The Audacity multi-track audio editor and recorder got its start in the previous century; it is a popular application that is available for multiple platforms, and it is licensed under the GPLv2 or later. But Audacity has been acquired by a newly formed organization called Muse Group; that event has caused something of an uproar in its community. The problem, at least in part, is the new Contributor License Agreement (CLA) required to contribute to Audacity.
The acquisition of the project was announced in an early-May YouTube video posted by Martin Keary (“Tantacrul”); that news was subsequently confirmed on the Audacity web site. In the video, Keary talks about what is planned for Audacity:
Audacity has just joined Muse Group, a collection of brands that includes another popular open source music app called MuseScore, which I’m currently in charge of. And since things are going rather well at MuseScore, I was asked to step up and also manage Audacity in partnership with its open source community. And just like we’re doing at MuseScore, we’re now planning on significantly improving the feature set and ease of use of Audacity – providing dedicated designers and developers to give it the attention it deserves – while keeping it free and open source.
In general, the reaction to the announcement (e.g. at Hacker News and again the next day) was fairly positive; there is a belief that Audacity could use some work on its user interface and that Keary has done good work on the MuseScore interface and elsewhere. But it did not take all that long for a clash between the community and the project to arise. A pull request by Dmitry Vedenko to add a telemetry feature was met with a large amount of dissent.
The feature, which was meant to be opt-in at install time, would report anonymous information to Google and Yandex; telemetry could be also be configured out at build time, though it would be present in the builds made by the project. Hundreds of comments on the pull request were made—nearly all unhappy with it due to privacy concerns—which led to the feature, as originally proposed, being dropped. In that message, Keary said that there is a need for opt-in crash and error reporting in Audacity, but that any data sent will be hosted by the project (or Muse Group), not Google and Yandex. Meanwhile, though, there is still interest in more-intrusive application-usage data if an acceptable mechanism is found for it:
Telemetry is a practical tool that tells us a lot about how an app is performing or underperforming (is this new feature being used a lot? Is this button being discovered? etc.) We assumed that making it opt-in would allay privacy concerns but since this isn’t the case, we are dropping it. In the future, we may want to determine if there are any acceptable alternative solutions that could achieve the same goal. Feedback would be appreciated on this point. In the meantime, I will continue user testing, interviewing, reading feedback and conducting surveys to learn more about what our users want.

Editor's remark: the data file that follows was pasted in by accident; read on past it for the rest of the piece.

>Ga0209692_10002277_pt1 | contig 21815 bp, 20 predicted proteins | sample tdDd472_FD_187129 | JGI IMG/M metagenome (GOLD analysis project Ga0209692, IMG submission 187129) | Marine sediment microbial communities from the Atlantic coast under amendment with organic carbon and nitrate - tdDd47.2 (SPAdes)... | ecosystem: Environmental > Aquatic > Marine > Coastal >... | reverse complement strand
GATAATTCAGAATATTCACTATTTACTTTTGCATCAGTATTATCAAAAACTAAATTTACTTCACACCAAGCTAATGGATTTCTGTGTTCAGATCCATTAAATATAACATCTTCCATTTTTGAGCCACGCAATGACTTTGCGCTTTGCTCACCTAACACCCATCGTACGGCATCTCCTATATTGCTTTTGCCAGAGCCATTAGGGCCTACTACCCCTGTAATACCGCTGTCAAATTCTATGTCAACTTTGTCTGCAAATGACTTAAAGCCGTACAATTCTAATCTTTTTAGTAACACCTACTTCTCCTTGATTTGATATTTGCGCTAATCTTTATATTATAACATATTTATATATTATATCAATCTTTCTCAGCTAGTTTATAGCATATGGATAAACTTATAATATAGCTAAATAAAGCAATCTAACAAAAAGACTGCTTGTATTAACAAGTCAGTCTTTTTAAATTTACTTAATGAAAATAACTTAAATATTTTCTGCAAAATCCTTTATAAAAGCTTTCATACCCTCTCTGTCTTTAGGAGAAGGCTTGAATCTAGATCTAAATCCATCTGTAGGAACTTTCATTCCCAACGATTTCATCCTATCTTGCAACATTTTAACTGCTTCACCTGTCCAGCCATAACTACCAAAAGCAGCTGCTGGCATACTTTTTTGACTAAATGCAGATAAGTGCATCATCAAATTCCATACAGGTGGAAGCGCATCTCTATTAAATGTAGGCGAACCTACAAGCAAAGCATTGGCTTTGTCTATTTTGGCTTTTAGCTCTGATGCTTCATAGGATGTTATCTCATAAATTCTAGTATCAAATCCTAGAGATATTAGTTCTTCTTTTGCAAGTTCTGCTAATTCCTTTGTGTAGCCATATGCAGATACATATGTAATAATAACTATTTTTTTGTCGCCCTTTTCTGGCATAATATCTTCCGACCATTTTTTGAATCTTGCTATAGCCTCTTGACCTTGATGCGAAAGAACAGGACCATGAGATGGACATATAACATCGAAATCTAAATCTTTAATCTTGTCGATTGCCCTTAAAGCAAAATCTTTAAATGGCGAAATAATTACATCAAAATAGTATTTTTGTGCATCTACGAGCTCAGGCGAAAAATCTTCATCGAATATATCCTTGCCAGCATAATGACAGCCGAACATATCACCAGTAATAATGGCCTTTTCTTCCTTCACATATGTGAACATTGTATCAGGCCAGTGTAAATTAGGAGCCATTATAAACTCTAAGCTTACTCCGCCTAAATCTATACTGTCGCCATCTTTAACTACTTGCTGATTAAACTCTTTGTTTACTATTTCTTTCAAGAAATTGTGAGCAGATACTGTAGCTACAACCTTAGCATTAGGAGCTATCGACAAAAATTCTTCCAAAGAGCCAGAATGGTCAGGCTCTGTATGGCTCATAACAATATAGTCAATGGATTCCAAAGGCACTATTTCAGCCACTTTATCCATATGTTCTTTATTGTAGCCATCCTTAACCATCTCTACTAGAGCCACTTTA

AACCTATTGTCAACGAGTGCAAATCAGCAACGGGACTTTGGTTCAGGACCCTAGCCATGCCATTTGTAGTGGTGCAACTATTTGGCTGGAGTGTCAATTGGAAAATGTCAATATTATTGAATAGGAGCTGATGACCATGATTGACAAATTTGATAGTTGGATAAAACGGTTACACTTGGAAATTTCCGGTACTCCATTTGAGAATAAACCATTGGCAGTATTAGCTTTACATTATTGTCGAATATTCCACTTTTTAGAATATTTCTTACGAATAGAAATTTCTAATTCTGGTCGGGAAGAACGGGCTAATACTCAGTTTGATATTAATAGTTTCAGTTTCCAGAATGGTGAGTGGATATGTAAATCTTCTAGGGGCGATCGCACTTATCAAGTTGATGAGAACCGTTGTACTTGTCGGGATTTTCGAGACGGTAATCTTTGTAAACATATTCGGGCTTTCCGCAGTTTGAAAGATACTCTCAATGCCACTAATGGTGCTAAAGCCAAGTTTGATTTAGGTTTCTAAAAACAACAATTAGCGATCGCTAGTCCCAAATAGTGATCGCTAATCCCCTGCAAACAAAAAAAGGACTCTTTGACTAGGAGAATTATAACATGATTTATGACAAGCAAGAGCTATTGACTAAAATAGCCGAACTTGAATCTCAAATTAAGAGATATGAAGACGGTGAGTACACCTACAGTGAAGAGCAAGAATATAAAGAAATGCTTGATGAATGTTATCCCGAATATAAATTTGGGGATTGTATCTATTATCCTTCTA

Something that became clear from various discussions on GitHub and other forums is that people in the community were confused by what was actually acquired when Audacity “joined Muse Group”. While the rest of the software industry is notoriously acquisition-happy, the free-software world has generally avoided those kinds of changes, in part because the code is often “owned” by the contributors—and the community. A request for clarification that was linked in various places raised a number of questions about the acquisition, such as:
- Is it even possible for a company to acquire a free and open source project licensed under the GPL?
- How exactly did Muse Group acquire Audacity?
- What rights and power does Muse Group legally have over the Audacity project?
- Can Muse Group even legally claim ownership over the project or do they simply own the trademarks to the name and logo?
It took a bit, but Daniel Ray (“workedintheory”), Muse Group’s head of strategy, answered on May 25. In a nutshell: “Muse Group acquired the Audacity trademark and project infrastructure in addition to a license to the source code from contributors to the Audacity project in the form [of a] CLA.” In a follow-up message, he confirmed that Muse Group had gotten signed CLAs from all of the relevant Audacity developers; that means that the company has control of the licensing of the code moving forward as well. Ray also pointed to a press release about the acquisition from April 30 that seemingly flew under the radar; for one thing, it filled in the strongly positive reaction from the project’s founders, which was something that had been asked about.
But, in an unsurprising development, that same day Ray posted information about the CLA that would be required for contributions going forward. In it, he said that Muse Group intended to update the Audacity license to GPLv3 in order to make Audacity compatible with Virtual Studio Technology 3 (VST3) plugins, and with MuseScore, which recently switched to GPLv3. It is not entirely clear why the GPLv2+ license that Audacity has would be a problem for sharing code with either VST3 or MuseScore, however. He did try to reassure the community, though: “Naturally, Audacity will remain free and open source with no artificial limitations or paid tiers.”